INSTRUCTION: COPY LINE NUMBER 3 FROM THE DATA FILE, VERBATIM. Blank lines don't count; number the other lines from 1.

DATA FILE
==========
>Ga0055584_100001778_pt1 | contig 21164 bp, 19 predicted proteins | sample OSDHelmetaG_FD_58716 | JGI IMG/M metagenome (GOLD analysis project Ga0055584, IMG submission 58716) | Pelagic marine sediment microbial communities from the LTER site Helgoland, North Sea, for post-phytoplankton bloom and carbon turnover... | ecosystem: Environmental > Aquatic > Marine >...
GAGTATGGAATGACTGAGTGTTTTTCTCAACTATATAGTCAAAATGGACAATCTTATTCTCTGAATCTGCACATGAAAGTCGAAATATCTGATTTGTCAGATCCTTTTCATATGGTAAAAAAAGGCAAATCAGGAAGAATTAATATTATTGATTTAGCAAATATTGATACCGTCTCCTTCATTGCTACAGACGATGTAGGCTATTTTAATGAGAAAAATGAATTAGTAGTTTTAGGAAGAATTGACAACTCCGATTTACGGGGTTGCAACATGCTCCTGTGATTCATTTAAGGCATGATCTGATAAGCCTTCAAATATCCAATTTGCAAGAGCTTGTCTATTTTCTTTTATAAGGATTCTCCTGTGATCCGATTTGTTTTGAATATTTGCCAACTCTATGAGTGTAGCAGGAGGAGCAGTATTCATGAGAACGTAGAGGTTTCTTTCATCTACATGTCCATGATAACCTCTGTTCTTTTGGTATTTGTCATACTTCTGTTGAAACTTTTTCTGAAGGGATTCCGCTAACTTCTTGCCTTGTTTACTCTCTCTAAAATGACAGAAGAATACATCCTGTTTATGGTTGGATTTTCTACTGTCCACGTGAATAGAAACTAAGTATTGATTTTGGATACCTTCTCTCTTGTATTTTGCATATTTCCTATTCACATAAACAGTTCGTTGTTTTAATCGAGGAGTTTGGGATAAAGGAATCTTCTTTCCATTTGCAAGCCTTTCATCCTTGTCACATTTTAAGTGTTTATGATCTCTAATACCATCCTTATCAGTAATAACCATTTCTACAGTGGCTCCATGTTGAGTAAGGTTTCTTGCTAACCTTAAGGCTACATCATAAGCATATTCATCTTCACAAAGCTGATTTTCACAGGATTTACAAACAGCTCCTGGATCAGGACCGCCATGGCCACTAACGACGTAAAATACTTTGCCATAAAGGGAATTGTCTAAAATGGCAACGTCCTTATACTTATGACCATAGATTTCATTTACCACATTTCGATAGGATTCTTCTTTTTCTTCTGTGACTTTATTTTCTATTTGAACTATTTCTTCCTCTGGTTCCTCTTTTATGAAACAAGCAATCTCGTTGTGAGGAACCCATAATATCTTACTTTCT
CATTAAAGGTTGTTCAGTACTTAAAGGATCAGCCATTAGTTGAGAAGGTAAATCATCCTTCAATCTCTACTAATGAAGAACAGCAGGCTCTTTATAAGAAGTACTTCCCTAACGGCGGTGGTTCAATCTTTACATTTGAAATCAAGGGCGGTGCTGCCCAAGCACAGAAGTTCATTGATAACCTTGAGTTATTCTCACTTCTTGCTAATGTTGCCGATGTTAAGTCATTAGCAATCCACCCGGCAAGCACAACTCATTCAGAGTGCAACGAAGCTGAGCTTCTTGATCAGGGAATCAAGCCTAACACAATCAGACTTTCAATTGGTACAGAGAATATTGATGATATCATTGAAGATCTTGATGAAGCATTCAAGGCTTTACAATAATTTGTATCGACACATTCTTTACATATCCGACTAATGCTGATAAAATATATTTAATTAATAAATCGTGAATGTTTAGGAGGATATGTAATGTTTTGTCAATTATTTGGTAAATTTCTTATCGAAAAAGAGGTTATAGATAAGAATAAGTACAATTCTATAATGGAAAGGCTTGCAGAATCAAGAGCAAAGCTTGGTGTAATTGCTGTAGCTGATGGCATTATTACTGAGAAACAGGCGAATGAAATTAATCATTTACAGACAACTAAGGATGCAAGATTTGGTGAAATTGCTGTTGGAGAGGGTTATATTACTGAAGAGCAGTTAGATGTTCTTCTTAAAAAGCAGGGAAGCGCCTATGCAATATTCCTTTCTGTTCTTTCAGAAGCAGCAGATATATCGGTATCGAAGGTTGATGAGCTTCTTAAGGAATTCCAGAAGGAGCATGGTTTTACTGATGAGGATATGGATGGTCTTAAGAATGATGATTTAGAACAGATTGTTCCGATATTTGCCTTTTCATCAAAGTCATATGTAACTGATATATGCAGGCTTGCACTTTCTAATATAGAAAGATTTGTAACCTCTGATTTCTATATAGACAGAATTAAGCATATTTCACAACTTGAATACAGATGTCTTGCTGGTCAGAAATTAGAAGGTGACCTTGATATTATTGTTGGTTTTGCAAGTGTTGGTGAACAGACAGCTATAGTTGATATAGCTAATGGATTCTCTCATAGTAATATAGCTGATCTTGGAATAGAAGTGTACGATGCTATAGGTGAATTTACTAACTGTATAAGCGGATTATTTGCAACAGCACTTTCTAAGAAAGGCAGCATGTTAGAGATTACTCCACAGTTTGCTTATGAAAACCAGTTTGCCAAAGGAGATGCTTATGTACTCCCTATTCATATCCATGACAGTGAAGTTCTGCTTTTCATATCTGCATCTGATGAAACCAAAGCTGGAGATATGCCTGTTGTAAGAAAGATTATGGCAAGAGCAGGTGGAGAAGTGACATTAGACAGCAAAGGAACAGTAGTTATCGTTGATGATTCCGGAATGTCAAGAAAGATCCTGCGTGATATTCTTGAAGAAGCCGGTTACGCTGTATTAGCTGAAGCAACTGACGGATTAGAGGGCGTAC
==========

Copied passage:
CATTAAAGGTTGTTCAGTACTTAAAGGATCAGCCATTAGTTGAGAAGGTAAATCATCCTTCAATCTCTACTAATGAAGAACAGCAGGCTCTTTATAAGAAGTACTTCCCTAACGGCGGTGGTTCAATCTTTACATTTGAAATCAAGGGCGGTGCTGCCCAAGCACAGAAGTTCATTGATAACCTTGAGTTATTCTCACTTCTTGCTAATGTTGCCGATGTTAAGTCATTAGCAATCCACCCGGCAAGCACAACTCATTCAGAGTGCAACGAAGCTGAGCTTCTTGATCAGGGAATCAAGCCTAACACAATCAGACTTTCAATTGGTACAGAGAATATTGATGATATCATTGAAGATCTTGATGAAGCATTCAAGGCTTTACAATAATTTGTATCGACACATTCTTTACATATCCGACTAATGCTGATAAAATATATTTAATTAATAAATCGTGAATGTTTAGGAGGATATGTAATGTTTTGTCAATTATTTGGTAAATTTCTTATCGAAAAAGAGGTTATAGATAAGAATAAGTACAATTCTATAATGGAAAGGCTTGCAGAATCAAGAGCAAAGCTTGGTGTAATTGCTGTAGCTGATGGCATTATTACTGAGAAACAGGCGAATGAAATTAATCATTTACAGACAACTAAGGATGCAAGATTTGGTGAAATTGCTGTTGGAGAGGGTTATATTACTGAAGAGCAGTTAGATGTTCTTCTTAAAAAGCAGGGAAGCGCCTATGCAATATTCCTTTCTGTTCTTTCAGAAGCAGCAGATATATCGGTATCGAAGGTTGATGAGCTTCTTAAGGAATTCCAGAAGGAGCATGGTTTTACTGATGAGGATATGGATGGTCTTAAGAATGATGATTTAGAACAGATTGTTCCGATATTTGCCTTTTCATCAAAGTCATATGTAACTGATATATGCAGGCTTGCACTTTCTAATATAGAAAGATTTGTAACCTCTGATTTCTATATAGACAGAATTAAGCATATTTCACAACTTGAATACAGATGTCTTGCTGGTCAGAAATTAGAAGGTGACCTTGATATTATTGTTGGTTTTGCAAGTGTTGGTGAACAGACAGCTATAGTTGATATAGCTAATGGATTCTCTCATAGTAATATAGCTGATCTTGGAATAGAAGTGTACGATGCTATAGGTGAATTTACTAACTGTATAAGCGGATTATTTGCAACAGCACTTTCTAAGAAAGGCAGCATGTTAGAGATTACTCCACAGTTTGCTTATGAAAACCAGTTTGCCAAAGGAGATGCTTATGTACTCCCTATTCATATCCATGACAGTGAAGTTCTGCTTTTCATATCTGCATCTGATGAAACCAAAGCTGGAGATATGCCTGTTGTAAGAAAGATTATGGCAAGAGCAGGTGGAGAAGTGACATTAGACAGCAAAGGAACAGTAGTTATCGTTGATGATTCCGGAATGTCAAGAAAGATCCTGCGTGATATTCTTGAAGAAGCCGGTTACGCTGTATTAGCTGAAGCAACTGACGGATTAGAGGGCGTAC